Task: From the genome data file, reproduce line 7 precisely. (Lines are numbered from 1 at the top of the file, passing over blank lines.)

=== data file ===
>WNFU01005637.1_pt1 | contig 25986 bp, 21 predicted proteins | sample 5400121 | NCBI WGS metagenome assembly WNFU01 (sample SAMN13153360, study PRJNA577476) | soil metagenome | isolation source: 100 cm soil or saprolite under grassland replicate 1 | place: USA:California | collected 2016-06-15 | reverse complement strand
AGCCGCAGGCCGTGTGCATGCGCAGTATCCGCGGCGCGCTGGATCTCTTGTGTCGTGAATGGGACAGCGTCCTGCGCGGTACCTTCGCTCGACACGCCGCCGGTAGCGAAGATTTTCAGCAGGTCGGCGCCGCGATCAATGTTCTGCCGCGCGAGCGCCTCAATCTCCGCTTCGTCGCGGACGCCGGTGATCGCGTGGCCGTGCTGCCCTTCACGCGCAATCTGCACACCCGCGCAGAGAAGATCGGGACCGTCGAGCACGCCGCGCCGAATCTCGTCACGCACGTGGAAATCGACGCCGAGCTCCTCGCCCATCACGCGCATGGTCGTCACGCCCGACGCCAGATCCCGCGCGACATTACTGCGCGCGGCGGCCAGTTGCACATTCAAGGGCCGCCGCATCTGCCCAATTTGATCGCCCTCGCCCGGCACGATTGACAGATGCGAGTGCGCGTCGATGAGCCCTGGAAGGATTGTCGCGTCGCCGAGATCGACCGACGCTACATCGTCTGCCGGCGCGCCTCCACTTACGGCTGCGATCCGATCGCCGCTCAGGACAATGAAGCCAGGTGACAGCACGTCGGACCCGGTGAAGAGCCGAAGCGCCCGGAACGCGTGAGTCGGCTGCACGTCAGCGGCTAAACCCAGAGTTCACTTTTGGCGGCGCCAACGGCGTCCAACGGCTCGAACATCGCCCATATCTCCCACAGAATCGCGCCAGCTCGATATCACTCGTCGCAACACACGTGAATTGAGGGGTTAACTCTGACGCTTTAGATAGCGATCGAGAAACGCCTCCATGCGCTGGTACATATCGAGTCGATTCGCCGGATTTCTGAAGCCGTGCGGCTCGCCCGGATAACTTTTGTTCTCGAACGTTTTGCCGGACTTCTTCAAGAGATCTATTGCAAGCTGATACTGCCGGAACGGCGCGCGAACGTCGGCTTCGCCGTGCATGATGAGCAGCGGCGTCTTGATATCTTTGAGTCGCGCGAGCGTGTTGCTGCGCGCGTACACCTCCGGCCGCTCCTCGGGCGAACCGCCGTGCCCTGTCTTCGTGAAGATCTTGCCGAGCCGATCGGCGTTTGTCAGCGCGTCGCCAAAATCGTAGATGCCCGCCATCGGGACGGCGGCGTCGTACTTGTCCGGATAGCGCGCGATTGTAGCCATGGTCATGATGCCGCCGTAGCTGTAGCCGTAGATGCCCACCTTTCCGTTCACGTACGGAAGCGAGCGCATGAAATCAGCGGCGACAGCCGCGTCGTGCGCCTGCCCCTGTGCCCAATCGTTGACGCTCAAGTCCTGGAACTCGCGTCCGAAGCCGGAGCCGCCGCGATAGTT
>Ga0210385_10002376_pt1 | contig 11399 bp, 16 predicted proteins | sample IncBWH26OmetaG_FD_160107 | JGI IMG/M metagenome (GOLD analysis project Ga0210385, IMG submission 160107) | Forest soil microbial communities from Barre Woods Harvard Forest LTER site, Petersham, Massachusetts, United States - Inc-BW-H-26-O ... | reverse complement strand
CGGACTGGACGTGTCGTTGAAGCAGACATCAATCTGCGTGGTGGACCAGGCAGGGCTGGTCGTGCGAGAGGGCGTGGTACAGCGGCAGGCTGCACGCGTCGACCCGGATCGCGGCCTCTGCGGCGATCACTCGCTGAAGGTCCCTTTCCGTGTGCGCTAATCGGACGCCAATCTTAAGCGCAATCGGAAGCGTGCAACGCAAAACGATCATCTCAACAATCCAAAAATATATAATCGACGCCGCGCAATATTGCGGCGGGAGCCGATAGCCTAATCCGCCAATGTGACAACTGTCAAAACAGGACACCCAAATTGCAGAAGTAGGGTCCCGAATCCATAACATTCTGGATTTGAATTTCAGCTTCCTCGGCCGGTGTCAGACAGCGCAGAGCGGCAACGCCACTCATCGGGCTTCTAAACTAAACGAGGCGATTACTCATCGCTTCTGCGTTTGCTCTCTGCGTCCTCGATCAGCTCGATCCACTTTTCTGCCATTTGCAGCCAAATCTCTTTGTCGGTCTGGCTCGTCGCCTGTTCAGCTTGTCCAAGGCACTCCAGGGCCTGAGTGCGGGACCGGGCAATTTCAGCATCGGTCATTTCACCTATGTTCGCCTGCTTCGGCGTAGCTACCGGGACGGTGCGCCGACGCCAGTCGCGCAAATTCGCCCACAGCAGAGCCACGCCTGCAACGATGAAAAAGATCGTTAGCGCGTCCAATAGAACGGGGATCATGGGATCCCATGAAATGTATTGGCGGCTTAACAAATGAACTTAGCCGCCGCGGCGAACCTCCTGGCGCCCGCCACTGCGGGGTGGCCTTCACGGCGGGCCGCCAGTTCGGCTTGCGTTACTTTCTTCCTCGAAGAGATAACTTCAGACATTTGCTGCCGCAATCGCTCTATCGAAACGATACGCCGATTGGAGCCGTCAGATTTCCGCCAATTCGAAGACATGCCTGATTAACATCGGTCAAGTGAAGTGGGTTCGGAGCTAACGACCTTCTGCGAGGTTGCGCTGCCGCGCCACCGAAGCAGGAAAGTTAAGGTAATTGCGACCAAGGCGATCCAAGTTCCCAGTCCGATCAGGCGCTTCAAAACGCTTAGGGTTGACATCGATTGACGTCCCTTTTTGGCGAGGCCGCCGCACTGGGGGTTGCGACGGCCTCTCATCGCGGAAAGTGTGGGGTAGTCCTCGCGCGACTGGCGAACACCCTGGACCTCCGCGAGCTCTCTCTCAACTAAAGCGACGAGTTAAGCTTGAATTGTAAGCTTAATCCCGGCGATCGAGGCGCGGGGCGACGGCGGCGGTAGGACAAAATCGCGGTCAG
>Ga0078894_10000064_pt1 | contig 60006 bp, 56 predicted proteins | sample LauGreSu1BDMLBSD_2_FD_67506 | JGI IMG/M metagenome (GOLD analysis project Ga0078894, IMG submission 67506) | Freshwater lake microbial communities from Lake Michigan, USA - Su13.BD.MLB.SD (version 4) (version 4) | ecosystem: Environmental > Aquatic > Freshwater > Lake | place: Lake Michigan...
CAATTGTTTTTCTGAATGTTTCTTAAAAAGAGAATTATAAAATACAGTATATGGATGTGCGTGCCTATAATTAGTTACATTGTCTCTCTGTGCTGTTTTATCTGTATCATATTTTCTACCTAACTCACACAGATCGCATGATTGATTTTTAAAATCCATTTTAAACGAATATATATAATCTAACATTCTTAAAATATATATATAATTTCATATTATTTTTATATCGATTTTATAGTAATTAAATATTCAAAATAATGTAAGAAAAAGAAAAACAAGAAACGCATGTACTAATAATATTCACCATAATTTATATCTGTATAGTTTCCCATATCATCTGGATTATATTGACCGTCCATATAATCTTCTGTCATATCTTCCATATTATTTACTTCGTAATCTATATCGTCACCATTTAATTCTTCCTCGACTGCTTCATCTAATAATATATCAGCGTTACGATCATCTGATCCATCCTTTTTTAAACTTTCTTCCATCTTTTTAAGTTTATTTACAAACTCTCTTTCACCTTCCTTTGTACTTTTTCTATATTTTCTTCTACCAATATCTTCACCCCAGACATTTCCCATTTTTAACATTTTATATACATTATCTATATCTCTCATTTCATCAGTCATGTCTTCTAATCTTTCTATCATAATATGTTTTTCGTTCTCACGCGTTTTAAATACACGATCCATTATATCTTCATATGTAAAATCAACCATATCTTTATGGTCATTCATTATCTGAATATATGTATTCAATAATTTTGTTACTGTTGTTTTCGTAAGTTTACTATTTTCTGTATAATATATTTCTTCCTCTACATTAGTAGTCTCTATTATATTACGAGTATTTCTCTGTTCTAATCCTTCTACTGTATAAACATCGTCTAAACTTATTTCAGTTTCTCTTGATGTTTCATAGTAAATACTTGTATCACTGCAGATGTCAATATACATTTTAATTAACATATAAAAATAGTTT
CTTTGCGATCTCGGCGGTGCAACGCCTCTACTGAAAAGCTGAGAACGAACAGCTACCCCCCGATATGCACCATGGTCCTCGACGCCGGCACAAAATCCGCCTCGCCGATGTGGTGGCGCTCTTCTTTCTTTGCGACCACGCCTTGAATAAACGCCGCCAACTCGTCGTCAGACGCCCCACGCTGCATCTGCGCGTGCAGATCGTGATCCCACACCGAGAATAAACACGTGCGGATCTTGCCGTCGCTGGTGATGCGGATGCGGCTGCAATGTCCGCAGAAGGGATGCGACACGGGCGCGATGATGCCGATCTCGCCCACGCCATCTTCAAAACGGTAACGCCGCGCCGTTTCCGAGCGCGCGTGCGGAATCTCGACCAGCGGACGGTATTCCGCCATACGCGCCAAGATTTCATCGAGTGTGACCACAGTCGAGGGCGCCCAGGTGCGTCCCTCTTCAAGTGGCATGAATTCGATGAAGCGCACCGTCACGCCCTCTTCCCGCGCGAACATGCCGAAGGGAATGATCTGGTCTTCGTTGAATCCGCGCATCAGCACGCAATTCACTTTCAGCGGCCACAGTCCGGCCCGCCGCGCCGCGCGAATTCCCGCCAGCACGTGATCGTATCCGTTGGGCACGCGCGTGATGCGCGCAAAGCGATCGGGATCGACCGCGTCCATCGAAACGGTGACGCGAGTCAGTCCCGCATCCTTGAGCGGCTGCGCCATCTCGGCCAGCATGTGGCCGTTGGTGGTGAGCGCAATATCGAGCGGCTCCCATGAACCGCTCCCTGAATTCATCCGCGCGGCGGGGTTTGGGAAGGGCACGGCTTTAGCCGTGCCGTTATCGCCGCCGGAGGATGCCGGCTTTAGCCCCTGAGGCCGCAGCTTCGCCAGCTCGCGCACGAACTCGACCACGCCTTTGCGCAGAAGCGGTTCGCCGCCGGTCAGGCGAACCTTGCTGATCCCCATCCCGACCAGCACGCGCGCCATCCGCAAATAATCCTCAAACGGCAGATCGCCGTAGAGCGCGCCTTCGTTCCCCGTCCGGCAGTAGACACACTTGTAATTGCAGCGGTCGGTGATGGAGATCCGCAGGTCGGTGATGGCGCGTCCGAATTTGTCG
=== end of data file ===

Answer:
CTTTGCGATCTCGGCGGTGCAACGCCTCTACTGAAAAGCTGAGAACGAACAGCTACCCCCCGATATGCACCATGGTCCTCGACGCCGGCACAAAATCCGCCTCGCCGATGTGGTGGCGCTCTTCTTTCTTTGCGACCACGCCTTGAATAAACGCCGCCAACTCGTCGTCAGACGCCCCACGCTGCATCTGCGCGTGCAGATCGTGATCCCACACCGAGAATAAACACGTGCGGATCTTGCCGTCGCTGGTGATGCGGATGCGGCTGCAATGTCCGCAGAAGGGATGCGACACGGGCGCGATGATGCCGATCTCGCCCACGCCATCTTCAAAACGGTAACGCCGCGCCGTTTCCGAGCGCGCGTGCGGAATCTCGACCAGCGGACGGTATTCCGCCATACGCGCCAAGATTTCATCGAGTGTGACCACAGTCGAGGGCGCCCAGGTGCGTCCCTCTTCAAGTGGCATGAATTCGATGAAGCGCACCGTCACGCCCTCTTCCCGCGCGAACATGCCGAAGGGAATGATCTGGTCTTCGTTGAATCCGCGCATCAGCACGCAATTCACTTTCAGCGGCCACAGTCCGGCCCGCCGCGCCGCGCGAATTCCCGCCAGCACGTGATCGTATCCGTTGGGCACGCGCGTGATGCGCGCAAAGCGATCGGGATCGACCGCGTCCATCGAAACGGTGACGCGAGTCAGTCCCGCATCCTTGAGCGGCTGCGCCATCTCGGCCAGCATGTGGCCGTTGGTGGTGAGCGCAATATCGAGCGGCTCCCATGAACCGCTCCCTGAATTCATCCGCGCGGCGGGGTTTGGGAAGGGCACGGCTTTAGCCGTGCCGTTATCGCCGCCGGAGGATGCCGGCTTTAGCCCCTGAGGCCGCAGCTTCGCCAGCTCGCGCACGAACTCGACCACGCCTTTGCGCAGAAGCGGTTCGCCGCCGGTCAGGCGAACCTTGCTGATCCCCATCCCGACCAGCACGCGCGCCATCCGCAAATAATCCTCAAACGGCAGATCGCCGTAGAGCGCGCCTTCGTTCCCCGTCCGGCAGTAGACACACTTGTAATTGCAGCGGTCGGTGATGGAGATCCGCAGGTCGGTGATGGCGCGTCCGAATTTGTCG